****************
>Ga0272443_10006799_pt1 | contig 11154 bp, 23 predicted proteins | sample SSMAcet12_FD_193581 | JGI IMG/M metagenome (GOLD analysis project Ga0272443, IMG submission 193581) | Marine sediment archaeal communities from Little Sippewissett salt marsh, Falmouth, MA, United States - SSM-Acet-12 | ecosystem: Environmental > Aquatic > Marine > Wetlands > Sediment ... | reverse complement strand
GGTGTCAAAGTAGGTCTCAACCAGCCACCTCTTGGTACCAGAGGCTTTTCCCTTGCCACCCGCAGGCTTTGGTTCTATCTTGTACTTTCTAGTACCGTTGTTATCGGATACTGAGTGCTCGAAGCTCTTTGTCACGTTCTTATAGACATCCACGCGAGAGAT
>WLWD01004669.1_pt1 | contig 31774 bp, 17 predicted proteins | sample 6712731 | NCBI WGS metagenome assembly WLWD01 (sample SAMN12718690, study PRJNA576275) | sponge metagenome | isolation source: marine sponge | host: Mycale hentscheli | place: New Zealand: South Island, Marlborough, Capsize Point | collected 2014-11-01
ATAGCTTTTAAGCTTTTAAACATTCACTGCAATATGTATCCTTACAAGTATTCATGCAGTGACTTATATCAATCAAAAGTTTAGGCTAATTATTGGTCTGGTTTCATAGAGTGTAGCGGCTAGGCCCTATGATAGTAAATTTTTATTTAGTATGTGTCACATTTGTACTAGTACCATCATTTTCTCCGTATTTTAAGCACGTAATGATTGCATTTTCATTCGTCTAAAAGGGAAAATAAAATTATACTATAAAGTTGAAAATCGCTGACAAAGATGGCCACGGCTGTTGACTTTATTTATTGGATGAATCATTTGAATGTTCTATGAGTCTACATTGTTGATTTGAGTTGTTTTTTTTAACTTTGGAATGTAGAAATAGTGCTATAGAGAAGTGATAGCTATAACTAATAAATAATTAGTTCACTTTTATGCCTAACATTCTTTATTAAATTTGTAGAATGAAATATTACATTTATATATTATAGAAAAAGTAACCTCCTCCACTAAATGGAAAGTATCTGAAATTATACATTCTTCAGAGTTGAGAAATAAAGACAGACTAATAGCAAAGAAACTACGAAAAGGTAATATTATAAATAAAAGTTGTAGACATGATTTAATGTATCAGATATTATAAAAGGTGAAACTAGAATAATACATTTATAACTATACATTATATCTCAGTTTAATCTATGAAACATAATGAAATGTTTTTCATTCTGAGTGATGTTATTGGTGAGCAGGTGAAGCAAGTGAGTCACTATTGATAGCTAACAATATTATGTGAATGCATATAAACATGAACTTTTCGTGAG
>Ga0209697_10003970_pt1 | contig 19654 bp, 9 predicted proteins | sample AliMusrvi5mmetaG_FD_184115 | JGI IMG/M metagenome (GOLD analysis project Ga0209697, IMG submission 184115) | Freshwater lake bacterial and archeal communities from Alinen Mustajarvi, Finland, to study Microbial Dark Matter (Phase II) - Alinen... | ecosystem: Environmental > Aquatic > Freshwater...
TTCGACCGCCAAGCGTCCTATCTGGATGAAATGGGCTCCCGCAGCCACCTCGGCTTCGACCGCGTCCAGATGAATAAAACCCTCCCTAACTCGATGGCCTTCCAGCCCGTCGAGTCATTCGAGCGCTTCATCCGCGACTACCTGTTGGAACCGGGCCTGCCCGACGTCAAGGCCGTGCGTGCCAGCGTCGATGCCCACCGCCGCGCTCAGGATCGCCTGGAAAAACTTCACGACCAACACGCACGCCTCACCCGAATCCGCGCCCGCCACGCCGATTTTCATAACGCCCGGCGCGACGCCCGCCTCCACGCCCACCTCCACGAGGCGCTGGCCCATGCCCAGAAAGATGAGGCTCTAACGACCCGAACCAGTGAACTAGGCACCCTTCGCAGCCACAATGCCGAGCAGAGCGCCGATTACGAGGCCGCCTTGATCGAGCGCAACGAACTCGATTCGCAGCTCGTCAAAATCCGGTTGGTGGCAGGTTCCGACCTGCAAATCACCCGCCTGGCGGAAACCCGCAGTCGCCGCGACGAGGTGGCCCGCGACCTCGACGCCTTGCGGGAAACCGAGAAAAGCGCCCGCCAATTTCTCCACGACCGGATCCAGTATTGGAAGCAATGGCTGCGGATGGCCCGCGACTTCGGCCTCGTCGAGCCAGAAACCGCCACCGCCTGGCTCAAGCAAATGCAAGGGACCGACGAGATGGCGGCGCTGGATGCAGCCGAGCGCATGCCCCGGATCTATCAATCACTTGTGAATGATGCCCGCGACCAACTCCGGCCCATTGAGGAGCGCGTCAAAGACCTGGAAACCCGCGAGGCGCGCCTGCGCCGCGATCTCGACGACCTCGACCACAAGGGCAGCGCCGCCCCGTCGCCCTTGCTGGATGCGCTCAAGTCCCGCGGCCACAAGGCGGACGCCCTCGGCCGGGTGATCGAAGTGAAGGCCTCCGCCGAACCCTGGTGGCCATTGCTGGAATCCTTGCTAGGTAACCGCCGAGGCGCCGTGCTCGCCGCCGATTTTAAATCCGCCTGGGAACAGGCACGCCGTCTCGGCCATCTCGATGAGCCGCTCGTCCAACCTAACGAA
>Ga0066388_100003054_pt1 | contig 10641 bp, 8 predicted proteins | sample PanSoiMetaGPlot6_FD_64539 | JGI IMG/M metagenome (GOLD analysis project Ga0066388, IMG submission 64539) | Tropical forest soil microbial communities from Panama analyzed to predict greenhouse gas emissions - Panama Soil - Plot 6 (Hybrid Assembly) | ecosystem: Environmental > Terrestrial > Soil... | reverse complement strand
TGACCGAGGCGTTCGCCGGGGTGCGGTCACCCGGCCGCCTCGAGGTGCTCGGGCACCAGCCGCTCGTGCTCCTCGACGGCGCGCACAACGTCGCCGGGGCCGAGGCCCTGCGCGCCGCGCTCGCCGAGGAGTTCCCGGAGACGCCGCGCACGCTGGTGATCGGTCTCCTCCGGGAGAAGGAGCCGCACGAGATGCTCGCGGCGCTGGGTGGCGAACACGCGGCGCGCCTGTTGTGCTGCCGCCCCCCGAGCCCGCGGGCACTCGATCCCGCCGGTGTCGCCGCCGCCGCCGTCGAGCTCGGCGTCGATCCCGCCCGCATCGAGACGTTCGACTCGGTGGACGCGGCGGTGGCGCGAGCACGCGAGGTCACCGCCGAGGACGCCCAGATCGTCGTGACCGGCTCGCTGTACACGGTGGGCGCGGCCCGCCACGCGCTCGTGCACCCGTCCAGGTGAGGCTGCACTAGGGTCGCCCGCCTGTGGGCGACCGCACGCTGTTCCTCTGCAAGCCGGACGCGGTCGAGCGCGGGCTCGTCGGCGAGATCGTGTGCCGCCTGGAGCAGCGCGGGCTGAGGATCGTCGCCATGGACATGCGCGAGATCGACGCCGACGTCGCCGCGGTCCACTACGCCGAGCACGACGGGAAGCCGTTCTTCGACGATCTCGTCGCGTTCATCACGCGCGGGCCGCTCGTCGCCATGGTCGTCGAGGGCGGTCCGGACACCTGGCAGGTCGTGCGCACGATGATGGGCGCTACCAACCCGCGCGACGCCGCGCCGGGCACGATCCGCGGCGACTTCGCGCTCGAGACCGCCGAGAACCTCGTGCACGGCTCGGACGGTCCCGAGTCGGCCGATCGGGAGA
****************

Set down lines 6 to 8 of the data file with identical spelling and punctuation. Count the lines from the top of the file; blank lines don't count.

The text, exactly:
TTCGACCGCCAAGCGTCCTATCTGGATGAAATGGGCTCCCGCAGCCACCTCGGCTTCGACCGCGTCCAGATGAATAAAACCCTCCCTAACTCGATGGCCTTCCAGCCCGTCGAGTCATTCGAGCGCTTCATCCGCGACTACCTGTTGGAACCGGGCCTGCCCGACGTCAAGGCCGTGCGTGCCAGCGTCGATGCCCACCGCCGCGCTCAGGATCGCCTGGAAAAACTTCACGACCAACACGCACGCCTCACCCGAATCCGCGCCCGCCACGCCGATTTTCATAACGCCCGGCGCGACGCCCGCCTCCACGCCCACCTCCACGAGGCGCTGGCCCATGCCCAGAAAGATGAGGCTCTAACGACCCGAACCAGTGAACTAGGCACCCTTCGCAGCCACAATGCCGAGCAGAGCGCCGATTACGAGGCCGCCTTGATCGAGCGCAACGAACTCGATTCGCAGCTCGTCAAAATCCGGTTGGTGGCAGGTTCCGACCTGCAAATCACCCGCCTGGCGGAAACCCGCAGTCGCCGCGACGAGGTGGCCCGCGACCTCGACGCCTTGCGGGAAACCGAGAAAAGCGCCCGCCAATTTCTCCACGACCGGATCCAGTATTGGAAGCAATGGCTGCGGATGGCCCGCGACTTCGGCCTCGTCGAGCCAGAAACCGCCACCGCCTGGCTCAAGCAAATGCAAGGGACCGACGAGATGGCGGCGCTGGATGCAGCCGAGCGCATGCCCCGGATCTATCAATCACTTGTGAATGATGCCCGCGACCAACTCCGGCCCATTGAGGAGCGCGTCAAAGACCTGGAAACCCGCGAGGCGCGCCTGCGCCGCGATCTCGACGACCTCGACCACAAGGGCAGCGCCGCCCCGTCGCCCTTGCTGGATGCGCTCAAGTCCCGCGGCCACAAGGCGGACGCCCTCGGCCGGGTGATCGAAGTGAAGGCCTCCGCCGAACCCTGGTGGCCATTGCTGGAATCCTTGCTAGGTAACCGCCGAGGCGCCGTGCTCGCCGCCGATTTTAAATCCGCCTGGGAACAGGCACGCCGTCTCGGCCATCTCGATGAGCCGCTCGTCCAACCTAACGAA
>Ga0066388_100003054_pt1 | contig 10641 bp, 8 predicted proteins | sample PanSoiMetaGPlot6_FD_64539 | JGI IMG/M metagenome (GOLD analysis project Ga0066388, IMG submission 64539) | Tropical forest soil microbial communities from Panama analyzed to predict greenhouse gas emissions - Panama Soil - Plot 6 (Hybrid Assembly) | ecosystem: Environmental > Terrestrial > Soil... | reverse complement strand
TGACCGAGGCGTTCGCCGGGGTGCGGTCACCCGGCCGCCTCGAGGTGCTCGGGCACCAGCCGCTCGTGCTCCTCGACGGCGCGCACAACGTCGCCGGGGCCGAGGCCCTGCGCGCCGCGCTCGCCGAGGAGTTCCCGGAGACGCCGCGCACGCTGGTGATCGGTCTCCTCCGGGAGAAGGAGCCGCACGAGATGCTCGCGGCGCTGGGTGGCGAACACGCGGCGCGCCTGTTGTGCTGCCGCCCCCCGAGCCCGCGGGCACTCGATCCCGCCGGTGTCGCCGCCGCCGCCGTCGAGCTCGGCGTCGATCCCGCCCGCATCGAGACGTTCGACTCGGTGGACGCGGCGGTGGCGCGAGCACGCGAGGTCACCGCCGAGGACGCCCAGATCGTCGTGACCGGCTCGCTGTACACGGTGGGCGCGGCCCGCCACGCGCTCGTGCACCCGTCCAGGTGAGGCTGCACTAGGGTCGCCCGCCTGTGGGCGACCGCACGCTGTTCCTCTGCAAGCCGGACGCGGTCGAGCGCGGGCTCGTCGGCGAGATCGTGTGCCGCCTGGAGCAGCGCGGGCTGAGGATCGTCGCCATGGACATGCGCGAGATCGACGCCGACGTCGCCGCGGTCCACTACGCCGAGCACGACGGGAAGCCGTTCTTCGACGATCTCGTCGCGTTCATCACGCGCGGGCCGCTCGTCGCCATGGTCGTCGAGGGCGGTCCGGACACCTGGCAGGTCGTGCGCACGATGATGGGCGCTACCAACCCGCGCGACGCCGCGCCGGGCACGATCCGCGGCGACTTCGCGCTCGAGACCGCCGAGAACCTCGTGCACGGCTCGGACGGTCCCGAGTCGGCCGATCGGGAGA